Gravity Redux: Measuring International Trade Costs with Panel Data
Barriers to international trade are known to be large but due to data limitations it is hard to measure them directly for a large number of countries over many years. To address this problem I derive a micro-founded measure of bilateral trade costs that indirectly infers trade frictions from observable trade data. I show that this trade cost measure is consistent with a broad range of leading trade theories including Ricardian and heterogeneous firms models. In an application I show that U.S. trade costs with major trading partners declined on average by about 40 percent between 1970 and 2000, with Mexico and Canada experiencing the biggest reductions.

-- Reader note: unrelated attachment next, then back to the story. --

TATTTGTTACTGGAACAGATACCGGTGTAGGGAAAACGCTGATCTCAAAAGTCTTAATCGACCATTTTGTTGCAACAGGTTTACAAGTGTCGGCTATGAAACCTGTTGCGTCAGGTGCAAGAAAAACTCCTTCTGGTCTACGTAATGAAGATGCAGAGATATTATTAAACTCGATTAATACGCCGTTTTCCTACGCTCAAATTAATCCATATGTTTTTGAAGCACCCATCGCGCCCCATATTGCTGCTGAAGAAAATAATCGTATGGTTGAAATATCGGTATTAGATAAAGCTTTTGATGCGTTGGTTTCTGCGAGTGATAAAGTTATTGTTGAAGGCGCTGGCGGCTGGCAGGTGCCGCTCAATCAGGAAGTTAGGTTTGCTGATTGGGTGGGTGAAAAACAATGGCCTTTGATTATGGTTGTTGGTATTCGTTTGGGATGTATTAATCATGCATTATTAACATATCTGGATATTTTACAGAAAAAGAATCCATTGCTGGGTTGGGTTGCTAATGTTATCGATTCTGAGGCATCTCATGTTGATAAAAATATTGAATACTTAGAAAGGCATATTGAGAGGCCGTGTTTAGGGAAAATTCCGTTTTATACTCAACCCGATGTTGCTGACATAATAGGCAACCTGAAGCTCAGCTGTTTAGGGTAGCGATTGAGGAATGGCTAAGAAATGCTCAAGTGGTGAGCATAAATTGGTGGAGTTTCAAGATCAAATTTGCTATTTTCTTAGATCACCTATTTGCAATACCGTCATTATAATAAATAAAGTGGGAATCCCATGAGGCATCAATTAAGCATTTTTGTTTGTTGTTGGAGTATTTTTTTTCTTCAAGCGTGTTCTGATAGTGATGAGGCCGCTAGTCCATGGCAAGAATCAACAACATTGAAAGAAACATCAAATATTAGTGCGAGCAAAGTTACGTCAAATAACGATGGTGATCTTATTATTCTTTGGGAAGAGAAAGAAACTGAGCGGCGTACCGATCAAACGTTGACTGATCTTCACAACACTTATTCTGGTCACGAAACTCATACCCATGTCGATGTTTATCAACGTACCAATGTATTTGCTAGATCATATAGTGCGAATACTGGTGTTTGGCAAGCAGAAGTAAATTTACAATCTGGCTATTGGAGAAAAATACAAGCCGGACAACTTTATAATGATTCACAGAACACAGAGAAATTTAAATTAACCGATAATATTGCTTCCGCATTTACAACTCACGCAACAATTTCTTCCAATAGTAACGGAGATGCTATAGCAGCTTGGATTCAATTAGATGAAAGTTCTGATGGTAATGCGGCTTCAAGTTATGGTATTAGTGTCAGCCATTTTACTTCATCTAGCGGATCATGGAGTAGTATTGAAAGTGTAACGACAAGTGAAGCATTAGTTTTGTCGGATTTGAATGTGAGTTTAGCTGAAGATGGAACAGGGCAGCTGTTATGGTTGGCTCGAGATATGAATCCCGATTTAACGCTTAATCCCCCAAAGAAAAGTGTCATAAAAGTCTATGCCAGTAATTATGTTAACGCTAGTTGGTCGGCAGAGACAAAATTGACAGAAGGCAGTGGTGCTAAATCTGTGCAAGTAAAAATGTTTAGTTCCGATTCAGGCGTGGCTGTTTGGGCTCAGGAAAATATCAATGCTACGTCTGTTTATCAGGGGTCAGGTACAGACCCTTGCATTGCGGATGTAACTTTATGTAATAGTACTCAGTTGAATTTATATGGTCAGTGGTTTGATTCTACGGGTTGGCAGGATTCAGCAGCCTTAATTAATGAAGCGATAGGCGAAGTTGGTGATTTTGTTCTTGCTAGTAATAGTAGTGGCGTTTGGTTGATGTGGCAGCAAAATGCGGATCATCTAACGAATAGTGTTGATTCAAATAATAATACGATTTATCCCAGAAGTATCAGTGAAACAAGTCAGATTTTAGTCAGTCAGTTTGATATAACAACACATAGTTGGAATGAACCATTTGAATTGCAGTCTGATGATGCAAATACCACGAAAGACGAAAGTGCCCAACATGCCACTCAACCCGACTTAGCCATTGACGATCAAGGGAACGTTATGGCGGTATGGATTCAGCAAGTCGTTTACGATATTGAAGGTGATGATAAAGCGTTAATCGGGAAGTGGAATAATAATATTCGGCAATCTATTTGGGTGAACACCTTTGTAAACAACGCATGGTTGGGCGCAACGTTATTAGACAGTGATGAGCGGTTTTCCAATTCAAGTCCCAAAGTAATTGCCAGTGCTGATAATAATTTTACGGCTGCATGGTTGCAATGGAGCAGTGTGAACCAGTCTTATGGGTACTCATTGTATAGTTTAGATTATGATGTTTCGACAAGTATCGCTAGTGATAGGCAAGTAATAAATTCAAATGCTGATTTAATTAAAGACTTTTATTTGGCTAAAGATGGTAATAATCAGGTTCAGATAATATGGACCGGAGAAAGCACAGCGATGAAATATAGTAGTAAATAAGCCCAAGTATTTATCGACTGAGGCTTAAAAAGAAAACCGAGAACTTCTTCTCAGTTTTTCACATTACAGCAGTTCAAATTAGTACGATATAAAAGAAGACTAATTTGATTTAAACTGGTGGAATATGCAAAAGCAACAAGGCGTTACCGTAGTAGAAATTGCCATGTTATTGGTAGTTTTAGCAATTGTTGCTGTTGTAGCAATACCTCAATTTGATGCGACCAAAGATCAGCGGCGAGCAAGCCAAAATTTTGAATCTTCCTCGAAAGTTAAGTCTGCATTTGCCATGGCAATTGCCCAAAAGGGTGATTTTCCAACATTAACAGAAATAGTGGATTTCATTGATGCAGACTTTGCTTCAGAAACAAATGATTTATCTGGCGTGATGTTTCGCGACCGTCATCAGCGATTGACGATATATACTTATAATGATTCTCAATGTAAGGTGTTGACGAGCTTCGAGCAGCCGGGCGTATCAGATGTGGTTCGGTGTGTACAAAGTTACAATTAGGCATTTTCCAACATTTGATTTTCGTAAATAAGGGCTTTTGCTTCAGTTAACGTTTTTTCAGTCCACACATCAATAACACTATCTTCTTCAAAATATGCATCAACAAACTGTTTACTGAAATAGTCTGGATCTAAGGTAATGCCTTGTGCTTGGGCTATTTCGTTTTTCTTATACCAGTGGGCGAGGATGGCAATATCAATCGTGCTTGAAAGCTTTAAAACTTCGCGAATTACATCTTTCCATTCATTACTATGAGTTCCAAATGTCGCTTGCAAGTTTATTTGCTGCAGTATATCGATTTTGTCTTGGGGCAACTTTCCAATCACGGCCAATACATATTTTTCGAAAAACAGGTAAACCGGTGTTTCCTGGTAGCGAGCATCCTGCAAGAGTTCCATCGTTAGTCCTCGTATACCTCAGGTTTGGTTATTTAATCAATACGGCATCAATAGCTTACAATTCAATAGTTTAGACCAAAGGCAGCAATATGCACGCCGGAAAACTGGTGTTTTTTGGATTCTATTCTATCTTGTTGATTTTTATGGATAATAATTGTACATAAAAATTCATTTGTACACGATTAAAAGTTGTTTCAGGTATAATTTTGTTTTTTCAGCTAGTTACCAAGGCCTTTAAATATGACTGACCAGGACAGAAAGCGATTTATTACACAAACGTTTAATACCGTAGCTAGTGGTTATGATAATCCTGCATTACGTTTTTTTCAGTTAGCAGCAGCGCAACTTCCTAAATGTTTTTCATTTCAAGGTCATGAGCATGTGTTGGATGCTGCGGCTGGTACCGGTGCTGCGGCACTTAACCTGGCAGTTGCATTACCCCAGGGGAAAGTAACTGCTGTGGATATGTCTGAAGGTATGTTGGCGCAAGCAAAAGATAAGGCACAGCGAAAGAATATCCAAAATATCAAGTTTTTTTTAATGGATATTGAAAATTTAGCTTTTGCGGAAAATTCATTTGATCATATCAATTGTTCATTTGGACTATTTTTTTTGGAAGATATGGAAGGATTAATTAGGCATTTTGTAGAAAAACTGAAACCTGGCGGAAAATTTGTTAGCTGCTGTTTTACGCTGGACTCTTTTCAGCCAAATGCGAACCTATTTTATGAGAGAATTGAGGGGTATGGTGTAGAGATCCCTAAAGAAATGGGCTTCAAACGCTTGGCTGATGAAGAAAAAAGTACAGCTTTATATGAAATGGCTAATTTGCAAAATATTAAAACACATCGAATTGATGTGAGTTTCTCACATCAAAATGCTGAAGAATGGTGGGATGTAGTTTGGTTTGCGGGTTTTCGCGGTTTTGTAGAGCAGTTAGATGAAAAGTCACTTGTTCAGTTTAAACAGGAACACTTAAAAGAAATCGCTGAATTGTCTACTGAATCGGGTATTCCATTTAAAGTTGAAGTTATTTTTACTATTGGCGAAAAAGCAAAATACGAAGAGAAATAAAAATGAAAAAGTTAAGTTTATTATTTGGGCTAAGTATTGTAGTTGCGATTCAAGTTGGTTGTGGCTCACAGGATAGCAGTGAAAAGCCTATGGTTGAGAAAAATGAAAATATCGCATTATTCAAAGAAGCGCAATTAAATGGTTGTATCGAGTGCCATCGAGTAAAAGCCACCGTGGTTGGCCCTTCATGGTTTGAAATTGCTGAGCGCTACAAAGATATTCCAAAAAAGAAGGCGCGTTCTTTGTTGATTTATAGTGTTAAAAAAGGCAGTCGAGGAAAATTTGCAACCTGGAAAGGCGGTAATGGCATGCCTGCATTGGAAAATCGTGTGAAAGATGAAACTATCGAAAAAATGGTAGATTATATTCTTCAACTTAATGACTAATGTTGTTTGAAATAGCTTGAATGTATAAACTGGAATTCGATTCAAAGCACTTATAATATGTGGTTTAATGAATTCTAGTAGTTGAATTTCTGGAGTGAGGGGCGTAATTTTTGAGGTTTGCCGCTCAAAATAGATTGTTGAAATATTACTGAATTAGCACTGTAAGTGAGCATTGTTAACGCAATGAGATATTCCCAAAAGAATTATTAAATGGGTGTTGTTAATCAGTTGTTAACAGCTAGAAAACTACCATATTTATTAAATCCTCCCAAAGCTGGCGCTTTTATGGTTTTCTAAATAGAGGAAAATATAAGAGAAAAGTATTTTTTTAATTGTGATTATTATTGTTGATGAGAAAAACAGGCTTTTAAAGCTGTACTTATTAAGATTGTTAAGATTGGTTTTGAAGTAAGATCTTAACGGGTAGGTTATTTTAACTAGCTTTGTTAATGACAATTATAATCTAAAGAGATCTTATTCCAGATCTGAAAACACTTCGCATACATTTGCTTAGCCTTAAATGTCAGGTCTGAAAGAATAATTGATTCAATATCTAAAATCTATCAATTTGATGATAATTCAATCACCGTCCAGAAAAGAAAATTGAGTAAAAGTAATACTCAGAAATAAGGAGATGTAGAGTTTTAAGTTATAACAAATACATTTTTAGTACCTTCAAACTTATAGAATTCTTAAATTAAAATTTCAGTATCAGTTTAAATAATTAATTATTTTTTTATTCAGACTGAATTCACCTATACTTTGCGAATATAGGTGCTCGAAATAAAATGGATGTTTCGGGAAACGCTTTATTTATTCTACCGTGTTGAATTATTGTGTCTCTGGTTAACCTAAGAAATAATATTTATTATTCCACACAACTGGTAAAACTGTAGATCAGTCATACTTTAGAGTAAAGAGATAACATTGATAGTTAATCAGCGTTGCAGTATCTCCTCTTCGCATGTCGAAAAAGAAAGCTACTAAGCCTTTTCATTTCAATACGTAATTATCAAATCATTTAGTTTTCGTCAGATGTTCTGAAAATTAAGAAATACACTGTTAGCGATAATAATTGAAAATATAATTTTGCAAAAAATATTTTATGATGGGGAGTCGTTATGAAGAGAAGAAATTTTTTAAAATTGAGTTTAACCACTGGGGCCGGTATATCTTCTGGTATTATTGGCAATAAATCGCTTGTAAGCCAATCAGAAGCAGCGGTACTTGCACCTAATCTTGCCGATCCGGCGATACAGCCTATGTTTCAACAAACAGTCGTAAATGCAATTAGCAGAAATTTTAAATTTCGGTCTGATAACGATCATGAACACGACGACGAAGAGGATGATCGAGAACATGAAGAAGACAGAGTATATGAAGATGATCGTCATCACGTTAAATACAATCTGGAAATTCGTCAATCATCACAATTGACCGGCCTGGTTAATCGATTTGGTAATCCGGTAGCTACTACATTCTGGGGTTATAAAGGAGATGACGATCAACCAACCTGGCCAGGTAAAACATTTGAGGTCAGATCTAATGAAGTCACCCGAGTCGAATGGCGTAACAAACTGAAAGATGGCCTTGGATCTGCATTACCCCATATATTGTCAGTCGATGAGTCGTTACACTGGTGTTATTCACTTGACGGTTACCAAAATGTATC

17 January 2012 Paper Number CEPDP1114
This CEP discussion paper is published under the centre's Trade programme.